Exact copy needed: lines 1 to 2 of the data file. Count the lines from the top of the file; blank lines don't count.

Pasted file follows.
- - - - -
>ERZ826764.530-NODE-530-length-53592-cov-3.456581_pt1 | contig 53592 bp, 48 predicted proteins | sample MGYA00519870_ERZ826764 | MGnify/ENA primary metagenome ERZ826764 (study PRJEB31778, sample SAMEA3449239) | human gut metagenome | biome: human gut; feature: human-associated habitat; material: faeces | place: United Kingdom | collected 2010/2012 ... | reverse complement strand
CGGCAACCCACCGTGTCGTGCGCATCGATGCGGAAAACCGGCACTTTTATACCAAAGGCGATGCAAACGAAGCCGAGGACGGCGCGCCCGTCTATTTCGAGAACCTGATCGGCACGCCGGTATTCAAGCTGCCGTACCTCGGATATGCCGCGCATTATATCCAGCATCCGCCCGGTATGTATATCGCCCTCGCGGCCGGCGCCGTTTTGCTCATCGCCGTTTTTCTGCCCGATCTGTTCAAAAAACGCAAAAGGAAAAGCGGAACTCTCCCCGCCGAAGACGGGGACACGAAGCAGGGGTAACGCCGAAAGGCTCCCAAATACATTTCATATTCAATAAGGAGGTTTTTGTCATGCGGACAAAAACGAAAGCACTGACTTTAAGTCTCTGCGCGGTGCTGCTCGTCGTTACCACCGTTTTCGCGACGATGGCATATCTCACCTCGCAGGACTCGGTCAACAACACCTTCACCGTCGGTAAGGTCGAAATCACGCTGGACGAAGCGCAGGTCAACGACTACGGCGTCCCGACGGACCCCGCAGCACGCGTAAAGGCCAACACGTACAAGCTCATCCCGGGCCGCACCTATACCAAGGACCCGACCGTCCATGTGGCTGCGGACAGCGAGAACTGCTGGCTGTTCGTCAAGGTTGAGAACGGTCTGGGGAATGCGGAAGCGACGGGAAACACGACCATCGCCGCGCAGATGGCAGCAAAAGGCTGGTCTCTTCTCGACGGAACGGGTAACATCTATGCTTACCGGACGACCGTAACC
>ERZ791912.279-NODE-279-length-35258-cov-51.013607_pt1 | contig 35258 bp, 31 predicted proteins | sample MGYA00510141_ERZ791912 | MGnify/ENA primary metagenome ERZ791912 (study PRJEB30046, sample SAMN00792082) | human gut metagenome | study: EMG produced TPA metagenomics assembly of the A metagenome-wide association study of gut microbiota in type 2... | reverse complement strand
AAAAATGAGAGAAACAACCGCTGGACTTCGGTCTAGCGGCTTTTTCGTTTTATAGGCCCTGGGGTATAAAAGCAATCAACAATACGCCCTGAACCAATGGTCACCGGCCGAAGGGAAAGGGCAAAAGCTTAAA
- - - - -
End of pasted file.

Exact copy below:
>ERZ826764.530-NODE-530-length-53592-cov-3.456581_pt1 | contig 53592 bp, 48 predicted proteins | sample MGYA00519870_ERZ826764 | MGnify/ENA primary metagenome ERZ826764 (study PRJEB31778, sample SAMEA3449239) | human gut metagenome | biome: human gut; feature: human-associated habitat; material: faeces | place: United Kingdom | collected 2010/2012 ... | reverse complement strand
CGGCAACCCACCGTGTCGTGCGCATCGATGCGGAAAACCGGCACTTTTATACCAAAGGCGATGCAAACGAAGCCGAGGACGGCGCGCCCGTCTATTTCGAGAACCTGATCGGCACGCCGGTATTCAAGCTGCCGTACCTCGGATATGCCGCGCATTATATCCAGCATCCGCCCGGTATGTATATCGCCCTCGCGGCCGGCGCCGTTTTGCTCATCGCCGTTTTTCTGCCCGATCTGTTCAAAAAACGCAAAAGGAAAAGCGGAACTCTCCCCGCCGAAGACGGGGACACGAAGCAGGGGTAACGCCGAAAGGCTCCCAAATACATTTCATATTCAATAAGGAGGTTTTTGTCATGCGGACAAAAACGAAAGCACTGACTTTAAGTCTCTGCGCGGTGCTGCTCGTCGTTACCACCGTTTTCGCGACGATGGCATATCTCACCTCGCAGGACTCGGTCAACAACACCTTCACCGTCGGTAAGGTCGAAATCACGCTGGACGAAGCGCAGGTCAACGACTACGGCGTCCCGACGGACCCCGCAGCACGCGTAAAGGCCAACACGTACAAGCTCATCCCGGGCCGCACCTATACCAAGGACCCGACCGTCCATGTGGCTGCGGACAGCGAGAACTGCTGGCTGTTCGTCAAGGTTGAGAACGGTCTGGGGAATGCGGAAGCGACGGGAAACACGACCATCGCCGCGCAGATGGCAGCAAAAGGCTGGTCTCTTCTCGACGGAACGGGTAACATCTATGCTTACCGGACGACCGTAACC